Also for the initial layer thicknesses, the values are taken from Ref. 9, with exception of the glass at the top electrode, which was set to 1mm. Accordingly, the glass substrate was treated as an incoherent layer in the optical simulation. In the electrical simulation, ITO and Al were used as the electrodes. The initial layer thicknesses as well as the definition of the simulation domains for optical end electrical simulation are displayed in Fig. 2.
In order to validate the simulation approach and to extract unknown material parameters for the consistent modelling of single junction and tandem cells, the experimental JV-curves in Ref.  are fitted using global multi-parameter optimization routines (dividing rectangles algorithm). Starting values for the optical and electrical parameters were taken from the literature (CuSCN: [10,11], DR3TSBDT: [12,], DPPEZnP-TBO: , PFN: ). In the cases where only absorption data was available, the wavelength-dependent refractive index was obtained from a Kramers-Kronig transformation. The single junction solar cells were implemented following the experimental realization in Ref. , i.e., both absorber materials were sandwiched between PEDOT:PSS as HTL and a PFN/Al contact. For the tandem simulation, the single junction material parameter values were taken as starting values and were kept at the same order of magnitude in the optimization of the new parameters for the CuSCN HTL, the ZnO ETL/interlayer, and the attempt-frequency for LUMO-HOMO transfer at the hopping interface. In this way, a good fit of all the JV-curves could be achieved with a consistent parameter set, as displayed in Fig. 3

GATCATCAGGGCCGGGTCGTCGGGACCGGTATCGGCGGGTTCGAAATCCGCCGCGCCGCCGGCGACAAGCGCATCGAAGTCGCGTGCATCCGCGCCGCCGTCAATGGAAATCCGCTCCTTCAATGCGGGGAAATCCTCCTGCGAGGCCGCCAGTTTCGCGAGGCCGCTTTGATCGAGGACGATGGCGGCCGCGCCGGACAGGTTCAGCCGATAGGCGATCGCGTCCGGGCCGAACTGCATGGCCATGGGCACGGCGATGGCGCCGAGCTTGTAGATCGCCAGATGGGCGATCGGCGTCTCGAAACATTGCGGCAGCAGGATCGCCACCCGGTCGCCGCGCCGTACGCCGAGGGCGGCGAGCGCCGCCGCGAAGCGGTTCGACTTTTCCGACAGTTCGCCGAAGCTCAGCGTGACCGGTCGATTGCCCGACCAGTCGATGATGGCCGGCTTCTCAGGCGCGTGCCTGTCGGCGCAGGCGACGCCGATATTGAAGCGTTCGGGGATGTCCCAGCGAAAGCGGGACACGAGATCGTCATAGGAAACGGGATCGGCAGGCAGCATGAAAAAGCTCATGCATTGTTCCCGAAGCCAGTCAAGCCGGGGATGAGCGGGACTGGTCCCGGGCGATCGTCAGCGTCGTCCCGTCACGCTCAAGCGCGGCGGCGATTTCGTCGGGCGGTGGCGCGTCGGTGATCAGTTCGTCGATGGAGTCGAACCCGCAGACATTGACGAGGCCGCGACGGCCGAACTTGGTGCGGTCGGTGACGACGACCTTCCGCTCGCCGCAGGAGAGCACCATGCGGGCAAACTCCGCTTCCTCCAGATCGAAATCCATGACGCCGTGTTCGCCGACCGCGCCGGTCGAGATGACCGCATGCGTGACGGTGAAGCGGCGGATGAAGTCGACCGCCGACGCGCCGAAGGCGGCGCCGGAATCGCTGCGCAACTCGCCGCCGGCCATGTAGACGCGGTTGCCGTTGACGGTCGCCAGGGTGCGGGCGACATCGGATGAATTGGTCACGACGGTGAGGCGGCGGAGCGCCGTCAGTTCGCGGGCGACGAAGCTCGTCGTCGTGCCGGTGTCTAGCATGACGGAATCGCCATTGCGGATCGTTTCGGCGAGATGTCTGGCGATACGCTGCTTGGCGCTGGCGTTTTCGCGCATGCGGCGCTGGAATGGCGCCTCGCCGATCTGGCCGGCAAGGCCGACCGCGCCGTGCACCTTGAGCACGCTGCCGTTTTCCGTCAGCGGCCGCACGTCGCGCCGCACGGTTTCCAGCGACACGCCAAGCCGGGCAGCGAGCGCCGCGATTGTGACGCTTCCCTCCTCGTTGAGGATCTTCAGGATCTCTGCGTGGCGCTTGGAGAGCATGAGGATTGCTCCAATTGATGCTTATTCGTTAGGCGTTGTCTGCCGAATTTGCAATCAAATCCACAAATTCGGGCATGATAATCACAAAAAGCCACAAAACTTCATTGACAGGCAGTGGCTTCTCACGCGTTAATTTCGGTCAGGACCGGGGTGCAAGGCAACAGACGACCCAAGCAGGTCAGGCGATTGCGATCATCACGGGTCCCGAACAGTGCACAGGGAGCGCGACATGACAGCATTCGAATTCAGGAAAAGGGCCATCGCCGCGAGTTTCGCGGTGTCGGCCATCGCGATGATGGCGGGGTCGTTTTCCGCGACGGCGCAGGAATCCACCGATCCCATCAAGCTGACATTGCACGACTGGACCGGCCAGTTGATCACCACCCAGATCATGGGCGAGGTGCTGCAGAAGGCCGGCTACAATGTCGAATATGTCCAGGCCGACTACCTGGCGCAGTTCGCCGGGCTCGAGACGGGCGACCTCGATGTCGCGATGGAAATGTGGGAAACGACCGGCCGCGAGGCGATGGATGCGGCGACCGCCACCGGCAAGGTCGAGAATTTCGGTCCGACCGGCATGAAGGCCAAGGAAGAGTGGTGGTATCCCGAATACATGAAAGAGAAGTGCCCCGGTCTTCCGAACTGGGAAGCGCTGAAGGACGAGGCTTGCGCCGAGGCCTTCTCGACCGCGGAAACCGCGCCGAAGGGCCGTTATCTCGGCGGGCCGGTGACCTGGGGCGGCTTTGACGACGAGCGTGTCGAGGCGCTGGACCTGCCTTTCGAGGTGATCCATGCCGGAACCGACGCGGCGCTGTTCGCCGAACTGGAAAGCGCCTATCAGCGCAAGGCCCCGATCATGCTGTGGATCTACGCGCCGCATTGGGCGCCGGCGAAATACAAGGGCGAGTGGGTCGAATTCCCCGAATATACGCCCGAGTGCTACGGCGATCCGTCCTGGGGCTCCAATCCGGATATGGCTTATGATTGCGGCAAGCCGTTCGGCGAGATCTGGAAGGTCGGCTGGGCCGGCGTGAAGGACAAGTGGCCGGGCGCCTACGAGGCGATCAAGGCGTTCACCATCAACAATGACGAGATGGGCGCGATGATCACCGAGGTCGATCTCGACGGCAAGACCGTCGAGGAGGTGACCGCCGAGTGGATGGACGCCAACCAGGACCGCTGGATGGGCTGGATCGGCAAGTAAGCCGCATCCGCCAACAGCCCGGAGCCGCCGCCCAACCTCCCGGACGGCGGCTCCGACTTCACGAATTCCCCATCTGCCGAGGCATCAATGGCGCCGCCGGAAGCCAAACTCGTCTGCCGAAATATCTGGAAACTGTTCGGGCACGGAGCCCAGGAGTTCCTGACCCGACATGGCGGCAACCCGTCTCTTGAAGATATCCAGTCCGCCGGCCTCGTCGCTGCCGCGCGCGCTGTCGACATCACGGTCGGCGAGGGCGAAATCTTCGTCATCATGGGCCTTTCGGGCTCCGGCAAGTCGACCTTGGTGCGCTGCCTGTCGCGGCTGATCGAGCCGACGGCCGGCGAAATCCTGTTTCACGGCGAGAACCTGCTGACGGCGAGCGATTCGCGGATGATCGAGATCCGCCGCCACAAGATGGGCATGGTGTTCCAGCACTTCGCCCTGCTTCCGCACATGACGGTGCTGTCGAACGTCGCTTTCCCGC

After the optimization, we obtain values for all optimization parameters.
Figure 5: Results obtained by fitting the experimental results with Setfos.
We can compare the simulated radiance vs angle with the experimental data. Also, the simulated spectra can be compared to the experimental data to qualify the simulation results.
Figure 6: Comparison between measured data and fitted data for the radiance and the normalized spectrum
Figure 7 shows the comparison between simulation and experiment at five different angles. We can see that there is a good matching between measurement and simulation for both p- and s-polarization at each angle. This is showing the potential of Setfos to understand the main mechanisms regulating light emission from an organic material.
Figure 7: Comparison between measured data and fitted data for spectrum at different angles
In conclusion, the combination of Phelos and Setfos can be used to study light-emitting materials by extracting important parameters, such as the orientation of the dipoles and the width of the emission zone. This allows us to further optimize OLEDs that are using these materials, to reach higher EQEs.